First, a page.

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Government, Politics & Issues

Slay taking a wait-and-see approach on bill capping campaign contributions

This article first appeared in the St. Louis Beacon: St. Louis Mayor Francis Slay is taking a wait-and-see approach on a recently introduced bill to cap campaign contributions for city offices.

But Slay said he supports “reasonable” contribution limits, which he noted were in place for years before the Missouri General Assembly removed them in 2008.

Alderman Scott Ogilvie’s bill – introduced in the Board of Aldermen earlier this month – would, among other things, cap contributions at $10,000 an election cycle for citywide offices like mayor, comptroller and president of the Board of Aldermen. It would also impose a $3,000 limit for aldermanic candidates.

Ogilvie, I-24th Ward, told the Beacon earlier this month that the bill would put the city in line with other jurisdictions with campaign contribution limits. He also said that the move is not unprecedented, as Kansas City imposed contribution limits in 2010.

Asked about the proposal on Thursday, Slay told the Beacon that he hadn’t read the bill in detail. He also noted that the measure still had a ways to go before being passed by the Board of Aldermen.

But Slay said he’s “always supported reasonable campaign contribution limits.” And he added that in the past, city candidates had to abide by limits much more stringent that what’s being proposed in Ogilvie’s bill.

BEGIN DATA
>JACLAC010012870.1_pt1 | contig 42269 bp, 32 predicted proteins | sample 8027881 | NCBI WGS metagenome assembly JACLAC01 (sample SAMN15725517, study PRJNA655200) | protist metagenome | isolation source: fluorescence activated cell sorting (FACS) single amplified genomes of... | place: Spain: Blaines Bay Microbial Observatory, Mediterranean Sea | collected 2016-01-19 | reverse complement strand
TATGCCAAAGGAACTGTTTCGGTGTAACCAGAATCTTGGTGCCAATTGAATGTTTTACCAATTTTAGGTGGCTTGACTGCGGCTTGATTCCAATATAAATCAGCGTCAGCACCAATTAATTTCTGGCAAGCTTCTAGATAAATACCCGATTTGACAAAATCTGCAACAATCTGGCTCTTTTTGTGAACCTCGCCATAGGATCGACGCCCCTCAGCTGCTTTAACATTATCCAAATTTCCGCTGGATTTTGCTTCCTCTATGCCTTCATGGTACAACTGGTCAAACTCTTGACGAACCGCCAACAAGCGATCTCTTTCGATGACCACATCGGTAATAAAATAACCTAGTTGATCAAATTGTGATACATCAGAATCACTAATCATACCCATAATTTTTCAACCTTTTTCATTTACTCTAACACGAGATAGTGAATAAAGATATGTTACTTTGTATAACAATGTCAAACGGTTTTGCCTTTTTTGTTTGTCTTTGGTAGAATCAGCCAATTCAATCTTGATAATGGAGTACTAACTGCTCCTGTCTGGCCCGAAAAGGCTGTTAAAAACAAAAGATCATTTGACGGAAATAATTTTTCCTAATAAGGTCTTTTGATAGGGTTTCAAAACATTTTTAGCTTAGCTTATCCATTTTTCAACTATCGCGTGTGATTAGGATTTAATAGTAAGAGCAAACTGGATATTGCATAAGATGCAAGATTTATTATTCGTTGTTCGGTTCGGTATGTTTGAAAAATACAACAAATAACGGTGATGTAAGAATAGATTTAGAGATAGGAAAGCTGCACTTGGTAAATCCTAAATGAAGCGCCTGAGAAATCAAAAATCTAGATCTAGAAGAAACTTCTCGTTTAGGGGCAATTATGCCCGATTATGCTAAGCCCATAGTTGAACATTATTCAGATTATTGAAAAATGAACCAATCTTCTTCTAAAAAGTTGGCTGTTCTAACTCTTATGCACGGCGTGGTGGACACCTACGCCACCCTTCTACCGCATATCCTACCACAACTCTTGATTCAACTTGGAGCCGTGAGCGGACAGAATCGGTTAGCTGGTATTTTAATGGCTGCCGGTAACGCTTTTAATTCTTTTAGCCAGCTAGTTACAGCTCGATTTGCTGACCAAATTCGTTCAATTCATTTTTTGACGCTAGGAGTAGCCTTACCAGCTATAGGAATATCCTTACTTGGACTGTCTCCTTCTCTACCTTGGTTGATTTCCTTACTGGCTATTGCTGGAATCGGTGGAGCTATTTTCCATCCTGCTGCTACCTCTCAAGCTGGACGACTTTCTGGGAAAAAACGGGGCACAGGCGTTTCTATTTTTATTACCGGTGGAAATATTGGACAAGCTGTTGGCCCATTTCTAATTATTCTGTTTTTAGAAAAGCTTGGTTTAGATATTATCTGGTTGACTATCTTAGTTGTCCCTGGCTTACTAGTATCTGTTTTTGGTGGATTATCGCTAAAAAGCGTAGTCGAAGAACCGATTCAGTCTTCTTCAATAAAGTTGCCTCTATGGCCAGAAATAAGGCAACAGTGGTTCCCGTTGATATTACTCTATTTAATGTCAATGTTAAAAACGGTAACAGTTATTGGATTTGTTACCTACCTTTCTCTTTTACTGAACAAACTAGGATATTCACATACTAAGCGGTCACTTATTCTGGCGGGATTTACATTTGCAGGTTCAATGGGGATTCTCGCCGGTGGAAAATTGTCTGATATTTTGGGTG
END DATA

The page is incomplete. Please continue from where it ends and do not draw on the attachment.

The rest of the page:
“It’s not something I’m surprised about and not something that we haven’t been used to in the past,” Slay said. “We’ve had campaign contribution limits far below the ones I understand are being suggested there. I think I ran one campaign where the limit was $200. So these limits are not unusual.”

According to the Missouri Ethics Commission, Slay had six donations this year (totaling over $166,000) over the $10,000 limit. During that same time, Slay’s opponent in March’s Democratic primary – St. Louis Board of Aldermen President Lewis Reed – received one donation ($14,320.81) over $10,000.

Since St. Louis has its own election board, it generally gets more leeway in setting its own campaign finance restrictions. The city already restricts candidates from taking contributions connected to gaming. And last year, the an ordinance was passed to require politically active nonprofits involved in city contests to disclose their donors.  

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